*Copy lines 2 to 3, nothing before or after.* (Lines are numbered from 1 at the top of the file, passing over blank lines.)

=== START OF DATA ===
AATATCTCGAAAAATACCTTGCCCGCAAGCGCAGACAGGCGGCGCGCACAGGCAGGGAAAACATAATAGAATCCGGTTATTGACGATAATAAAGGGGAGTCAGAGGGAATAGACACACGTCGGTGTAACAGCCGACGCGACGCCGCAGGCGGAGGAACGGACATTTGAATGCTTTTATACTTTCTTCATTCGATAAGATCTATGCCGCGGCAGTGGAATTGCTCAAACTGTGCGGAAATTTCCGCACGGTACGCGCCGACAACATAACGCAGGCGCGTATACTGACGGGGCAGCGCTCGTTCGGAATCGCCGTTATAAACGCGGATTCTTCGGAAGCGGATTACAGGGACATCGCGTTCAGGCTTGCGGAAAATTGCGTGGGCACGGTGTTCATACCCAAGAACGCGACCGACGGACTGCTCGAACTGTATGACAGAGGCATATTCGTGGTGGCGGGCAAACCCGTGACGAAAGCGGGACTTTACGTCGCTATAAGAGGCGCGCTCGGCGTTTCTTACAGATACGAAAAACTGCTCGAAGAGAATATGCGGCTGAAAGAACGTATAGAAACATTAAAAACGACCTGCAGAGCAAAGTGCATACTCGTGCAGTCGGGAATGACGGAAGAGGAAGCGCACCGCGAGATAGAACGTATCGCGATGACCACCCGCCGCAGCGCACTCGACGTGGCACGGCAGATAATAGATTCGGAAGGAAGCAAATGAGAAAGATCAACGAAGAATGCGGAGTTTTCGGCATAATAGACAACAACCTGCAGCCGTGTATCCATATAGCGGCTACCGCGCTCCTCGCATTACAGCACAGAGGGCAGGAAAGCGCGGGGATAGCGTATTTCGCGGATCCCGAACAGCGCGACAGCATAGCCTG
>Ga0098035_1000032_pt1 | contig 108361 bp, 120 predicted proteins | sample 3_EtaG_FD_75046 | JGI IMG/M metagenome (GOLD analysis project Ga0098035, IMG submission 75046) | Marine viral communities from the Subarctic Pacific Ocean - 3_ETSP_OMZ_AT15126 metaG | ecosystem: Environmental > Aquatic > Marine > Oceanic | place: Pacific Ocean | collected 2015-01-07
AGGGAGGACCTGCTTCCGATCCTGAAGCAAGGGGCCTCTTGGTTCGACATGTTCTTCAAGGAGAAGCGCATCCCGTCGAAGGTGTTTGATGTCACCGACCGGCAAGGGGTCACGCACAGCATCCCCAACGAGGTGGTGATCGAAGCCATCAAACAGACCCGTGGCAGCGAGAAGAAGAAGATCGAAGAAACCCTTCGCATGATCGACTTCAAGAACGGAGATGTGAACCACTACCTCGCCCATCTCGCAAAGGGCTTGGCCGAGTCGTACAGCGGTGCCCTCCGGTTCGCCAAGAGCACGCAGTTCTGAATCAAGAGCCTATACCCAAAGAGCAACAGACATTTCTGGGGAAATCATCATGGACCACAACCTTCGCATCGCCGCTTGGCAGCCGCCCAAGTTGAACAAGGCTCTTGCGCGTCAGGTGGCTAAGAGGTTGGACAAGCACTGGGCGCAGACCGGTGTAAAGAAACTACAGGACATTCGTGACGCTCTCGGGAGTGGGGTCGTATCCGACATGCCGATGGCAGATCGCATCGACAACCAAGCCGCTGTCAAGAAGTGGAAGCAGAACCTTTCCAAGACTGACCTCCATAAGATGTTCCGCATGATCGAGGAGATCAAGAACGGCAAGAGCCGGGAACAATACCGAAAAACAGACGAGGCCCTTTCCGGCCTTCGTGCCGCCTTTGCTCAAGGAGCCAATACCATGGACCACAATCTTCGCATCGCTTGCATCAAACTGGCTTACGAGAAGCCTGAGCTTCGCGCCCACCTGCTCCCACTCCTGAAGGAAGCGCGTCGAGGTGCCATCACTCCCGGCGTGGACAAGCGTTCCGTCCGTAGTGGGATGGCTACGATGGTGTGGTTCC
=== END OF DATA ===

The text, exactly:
>Ga0098035_1000032_pt1 | contig 108361 bp, 120 predicted proteins | sample 3_EtaG_FD_75046 | JGI IMG/M metagenome (GOLD analysis project Ga0098035, IMG submission 75046) | Marine viral communities from the Subarctic Pacific Ocean - 3_ETSP_OMZ_AT15126 metaG | ecosystem: Environmental > Aquatic > Marine > Oceanic | place: Pacific Ocean | collected 2015-01-07
AGGGAGGACCTGCTTCCGATCCTGAAGCAAGGGGCCTCTTGGTTCGACATGTTCTTCAAGGAGAAGCGCATCCCGTCGAAGGTGTTTGATGTCACCGACCGGCAAGGGGTCACGCACAGCATCCCCAACGAGGTGGTGATCGAAGCCATCAAACAGACCCGTGGCAGCGAGAAGAAGAAGATCGAAGAAACCCTTCGCATGATCGACTTCAAGAACGGAGATGTGAACCACTACCTCGCCCATCTCGCAAAGGGCTTGGCCGAGTCGTACAGCGGTGCCCTCCGGTTCGCCAAGAGCACGCAGTTCTGAATCAAGAGCCTATACCCAAAGAGCAACAGACATTTCTGGGGAAATCATCATGGACCACAACCTTCGCATCGCCGCTTGGCAGCCGCCCAAGTTGAACAAGGCTCTTGCGCGTCAGGTGGCTAAGAGGTTGGACAAGCACTGGGCGCAGACCGGTGTAAAGAAACTACAGGACATTCGTGACGCTCTCGGGAGTGGGGTCGTATCCGACATGCCGATGGCAGATCGCATCGACAACCAAGCCGCTGTCAAGAAGTGGAAGCAGAACCTTTCCAAGACTGACCTCCATAAGATGTTCCGCATGATCGAGGAGATCAAGAACGGCAAGAGCCGGGAACAATACCGAAAAACAGACGAGGCCCTTTCCGGCCTTCGTGCCGCCTTTGCTCAAGGAGCCAATACCATGGACCACAATCTTCGCATCGCTTGCATCAAACTGGCTTACGAGAAGCCTGAGCTTCGCGCCCACCTGCTCCCACTCCTGAAGGAAGCGCGTCGAGGTGCCATCACTCCCGGCGTGGACAAGCGTTCCGTCCGTAGTGGGATGGCTACGATGGTGTGGTTCC